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Celebration and The Room: Two Plays (Pinter, Harold) Paperback – June 12, 2000
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From the Inside Flap
Collected here in one volume are two hallmark plays by Harold Pinter, Celebration, first performed in 2000, and his first play, The Room, first performed in 1957. Both plays are invested with the element that make Pinter's work unique: the disturbingly familiar dialogue, subtle characterization, and abrupt mood and power shifts among characters, which can be by turns terrifying, moving, and wildly funny.
"In Pinter's plays, words are probes launched into the world, variously, to mask, to mystify, to mock, or to murder. He sets out his entire smorgasbord of gorgeous verbal moves in Celebration, which, like all good festive occasions, he keeps light and lively."--John Lahr, The New Yorker
"Celebration [is] hugely entertaining. The riotous one-liners fall far faster and funnier than ever.... Pinter captures the vacuous idiocies of everyday dialogue with dazzling skill."--Georgina Brown, The Mail on Sunday
"One of the finest comic writers in the language...[Celebration's] dialogue has a sense of ebb and flow, of bursting out and retreating in defeat, of self-abasement and evasion, of attack and tactical withdrawal. The result is that the most prosaic passages can have a musical quality; harsh minor keys, perversely accurate rhythms, heady crescendos that take you headlong into pauses pregnant with knowledge."--John Peters, The Sunday Times (London)
Harold Pinter is the author of such modern classics for the stage as The Homecoming and The Birthday Party. He lives in London and is married to Antonia Fraser.
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The comedy "Celebration" comes as a bit of a change of pace after the very intense "political" plays Pinter wrote from 1985 to the turn of the millennium. Riotously funny, it is set in "the best restaurant in Europe" with the stage divided into two tables. At one, Lambert and his brother Matt dined with their wives, Julie and her sister Prue, celebrating the anniversary of Julie and Lambert. At the second table, Suki chats with his wife Russell. As the play progresses, the characters get progressively more drunk, make appalling revelations without realizing it, divulge their infidelities, and yet stay oddly content and glad-hearted. Among the tables roam Richard and Sonia, the owners, and a hilarious intrusive waiter. It has been a long time since I read a Pinter play that made me laugh out loud (unless it was the laugh of shock and outrage at revelations in his political works), and enjoyed "Celebration" immensely.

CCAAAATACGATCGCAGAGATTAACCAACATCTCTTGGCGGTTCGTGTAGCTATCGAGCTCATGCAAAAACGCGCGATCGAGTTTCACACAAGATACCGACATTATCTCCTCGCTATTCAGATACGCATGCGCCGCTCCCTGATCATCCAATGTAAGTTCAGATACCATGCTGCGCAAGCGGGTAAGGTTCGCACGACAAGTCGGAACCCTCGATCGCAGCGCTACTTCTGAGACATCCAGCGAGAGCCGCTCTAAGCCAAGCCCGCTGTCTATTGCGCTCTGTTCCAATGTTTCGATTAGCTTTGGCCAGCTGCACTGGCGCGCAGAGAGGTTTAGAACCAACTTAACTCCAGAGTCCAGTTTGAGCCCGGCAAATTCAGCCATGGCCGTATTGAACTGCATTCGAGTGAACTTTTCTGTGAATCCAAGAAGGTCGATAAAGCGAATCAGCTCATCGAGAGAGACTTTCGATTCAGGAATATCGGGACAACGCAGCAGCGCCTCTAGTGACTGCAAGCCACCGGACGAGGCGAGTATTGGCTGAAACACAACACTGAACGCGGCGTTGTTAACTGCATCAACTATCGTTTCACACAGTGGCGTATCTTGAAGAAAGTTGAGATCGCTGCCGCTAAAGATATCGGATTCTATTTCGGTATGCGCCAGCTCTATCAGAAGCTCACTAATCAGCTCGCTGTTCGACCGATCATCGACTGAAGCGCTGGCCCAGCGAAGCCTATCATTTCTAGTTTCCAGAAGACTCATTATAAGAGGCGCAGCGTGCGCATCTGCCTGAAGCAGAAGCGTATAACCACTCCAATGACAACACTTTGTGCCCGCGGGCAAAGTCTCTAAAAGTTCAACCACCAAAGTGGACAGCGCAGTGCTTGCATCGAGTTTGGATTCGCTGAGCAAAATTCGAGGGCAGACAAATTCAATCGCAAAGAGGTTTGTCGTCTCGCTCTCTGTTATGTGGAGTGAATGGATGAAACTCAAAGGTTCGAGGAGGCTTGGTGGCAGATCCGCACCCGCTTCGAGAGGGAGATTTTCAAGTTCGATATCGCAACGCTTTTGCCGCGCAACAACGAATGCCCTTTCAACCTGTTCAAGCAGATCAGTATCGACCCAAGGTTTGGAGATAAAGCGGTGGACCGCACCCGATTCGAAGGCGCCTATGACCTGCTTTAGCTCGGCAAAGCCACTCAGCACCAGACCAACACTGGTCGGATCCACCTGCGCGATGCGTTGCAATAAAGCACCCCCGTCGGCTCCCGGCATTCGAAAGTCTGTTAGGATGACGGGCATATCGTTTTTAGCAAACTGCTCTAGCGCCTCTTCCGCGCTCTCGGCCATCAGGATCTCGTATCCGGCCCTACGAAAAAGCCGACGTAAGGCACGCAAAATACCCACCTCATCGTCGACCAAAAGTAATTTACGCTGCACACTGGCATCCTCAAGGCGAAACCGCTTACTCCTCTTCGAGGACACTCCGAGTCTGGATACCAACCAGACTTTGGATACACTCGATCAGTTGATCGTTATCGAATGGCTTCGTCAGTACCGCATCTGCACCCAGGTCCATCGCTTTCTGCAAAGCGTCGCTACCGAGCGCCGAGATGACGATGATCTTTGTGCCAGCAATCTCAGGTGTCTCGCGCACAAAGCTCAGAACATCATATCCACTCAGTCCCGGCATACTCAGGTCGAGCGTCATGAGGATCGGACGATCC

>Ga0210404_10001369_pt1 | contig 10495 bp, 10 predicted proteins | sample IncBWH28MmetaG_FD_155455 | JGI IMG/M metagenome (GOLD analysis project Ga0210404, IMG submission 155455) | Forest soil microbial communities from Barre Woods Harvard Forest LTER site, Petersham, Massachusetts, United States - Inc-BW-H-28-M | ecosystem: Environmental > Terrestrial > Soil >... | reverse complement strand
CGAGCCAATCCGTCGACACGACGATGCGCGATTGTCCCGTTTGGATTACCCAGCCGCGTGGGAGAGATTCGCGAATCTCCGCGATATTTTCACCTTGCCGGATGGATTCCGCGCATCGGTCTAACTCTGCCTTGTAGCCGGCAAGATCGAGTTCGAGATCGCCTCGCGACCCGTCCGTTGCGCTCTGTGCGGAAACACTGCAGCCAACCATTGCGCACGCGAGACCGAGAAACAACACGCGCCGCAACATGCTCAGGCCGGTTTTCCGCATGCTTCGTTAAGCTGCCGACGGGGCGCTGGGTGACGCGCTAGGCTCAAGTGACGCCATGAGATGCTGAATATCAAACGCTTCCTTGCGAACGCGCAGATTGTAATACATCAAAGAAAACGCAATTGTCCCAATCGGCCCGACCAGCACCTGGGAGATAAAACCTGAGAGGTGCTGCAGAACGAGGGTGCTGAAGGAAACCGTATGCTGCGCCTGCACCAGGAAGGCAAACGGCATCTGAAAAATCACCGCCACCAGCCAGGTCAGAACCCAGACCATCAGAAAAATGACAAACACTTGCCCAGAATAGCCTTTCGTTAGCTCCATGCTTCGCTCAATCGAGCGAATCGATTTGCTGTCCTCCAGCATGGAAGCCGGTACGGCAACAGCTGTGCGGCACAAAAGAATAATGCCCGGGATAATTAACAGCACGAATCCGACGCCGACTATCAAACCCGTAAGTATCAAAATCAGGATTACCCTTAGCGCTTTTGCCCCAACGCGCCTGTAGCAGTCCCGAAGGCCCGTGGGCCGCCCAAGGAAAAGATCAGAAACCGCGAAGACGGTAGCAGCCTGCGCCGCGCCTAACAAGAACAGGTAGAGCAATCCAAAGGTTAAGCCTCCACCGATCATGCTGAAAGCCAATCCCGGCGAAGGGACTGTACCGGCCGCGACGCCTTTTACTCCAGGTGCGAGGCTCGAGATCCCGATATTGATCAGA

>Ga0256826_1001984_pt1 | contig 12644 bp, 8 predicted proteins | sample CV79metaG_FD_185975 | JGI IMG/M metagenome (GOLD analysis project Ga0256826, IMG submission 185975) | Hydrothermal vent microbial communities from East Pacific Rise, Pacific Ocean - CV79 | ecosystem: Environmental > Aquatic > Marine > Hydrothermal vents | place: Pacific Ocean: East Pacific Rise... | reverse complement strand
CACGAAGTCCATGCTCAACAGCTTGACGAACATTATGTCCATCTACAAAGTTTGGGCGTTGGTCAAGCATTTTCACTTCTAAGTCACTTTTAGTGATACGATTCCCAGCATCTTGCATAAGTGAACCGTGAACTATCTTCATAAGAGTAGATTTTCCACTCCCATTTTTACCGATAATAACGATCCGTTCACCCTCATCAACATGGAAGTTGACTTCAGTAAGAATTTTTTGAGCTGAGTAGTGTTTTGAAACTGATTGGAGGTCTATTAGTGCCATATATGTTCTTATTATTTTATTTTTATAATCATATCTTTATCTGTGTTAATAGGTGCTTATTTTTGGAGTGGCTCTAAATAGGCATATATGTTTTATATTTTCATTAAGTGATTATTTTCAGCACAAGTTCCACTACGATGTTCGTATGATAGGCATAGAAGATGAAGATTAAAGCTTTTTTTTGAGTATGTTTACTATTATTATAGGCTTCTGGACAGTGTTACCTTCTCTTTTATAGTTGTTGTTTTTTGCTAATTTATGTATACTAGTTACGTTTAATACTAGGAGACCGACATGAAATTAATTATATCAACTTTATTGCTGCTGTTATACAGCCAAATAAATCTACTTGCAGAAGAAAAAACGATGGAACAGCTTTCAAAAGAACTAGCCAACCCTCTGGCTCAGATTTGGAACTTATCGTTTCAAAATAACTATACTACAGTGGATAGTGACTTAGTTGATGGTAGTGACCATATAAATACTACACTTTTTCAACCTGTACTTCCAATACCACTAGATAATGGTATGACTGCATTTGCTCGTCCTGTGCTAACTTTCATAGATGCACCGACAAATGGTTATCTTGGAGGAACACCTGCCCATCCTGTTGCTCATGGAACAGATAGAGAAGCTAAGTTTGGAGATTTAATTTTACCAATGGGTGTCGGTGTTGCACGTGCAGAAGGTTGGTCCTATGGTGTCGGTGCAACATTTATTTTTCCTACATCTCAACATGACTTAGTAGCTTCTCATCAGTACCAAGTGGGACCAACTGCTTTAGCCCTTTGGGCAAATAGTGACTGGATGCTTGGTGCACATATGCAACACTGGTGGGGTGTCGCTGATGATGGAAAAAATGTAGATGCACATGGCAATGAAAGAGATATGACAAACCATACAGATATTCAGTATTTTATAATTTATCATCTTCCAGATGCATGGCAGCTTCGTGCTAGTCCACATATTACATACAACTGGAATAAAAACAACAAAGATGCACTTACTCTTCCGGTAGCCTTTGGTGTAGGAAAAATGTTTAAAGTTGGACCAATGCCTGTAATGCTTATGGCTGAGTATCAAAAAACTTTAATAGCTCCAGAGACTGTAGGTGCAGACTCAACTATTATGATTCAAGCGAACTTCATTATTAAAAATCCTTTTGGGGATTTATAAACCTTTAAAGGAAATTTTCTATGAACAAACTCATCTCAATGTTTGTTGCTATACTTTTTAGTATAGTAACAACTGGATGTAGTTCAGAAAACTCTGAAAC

"The Room" was written when Pinter was still squarely in the genre of theatre of the absurd. Rose, a sixty-something housewife, muses about who's living in the basement flat of her building, talks incessantly to her taciturn husband, and encounters a young couple interested in the room to let. At the end of the play Riley, a "blind negro" enters and brings a surprising message to Rose, resulting in the play's shocking ending. While I found the ending compelling, most of the play is fairly tedious; the very length of the play is a mark of the young writer's immaturity, since mature Pinter is quite compressed. Still, worth checking out as the beginning of a very entertaining career.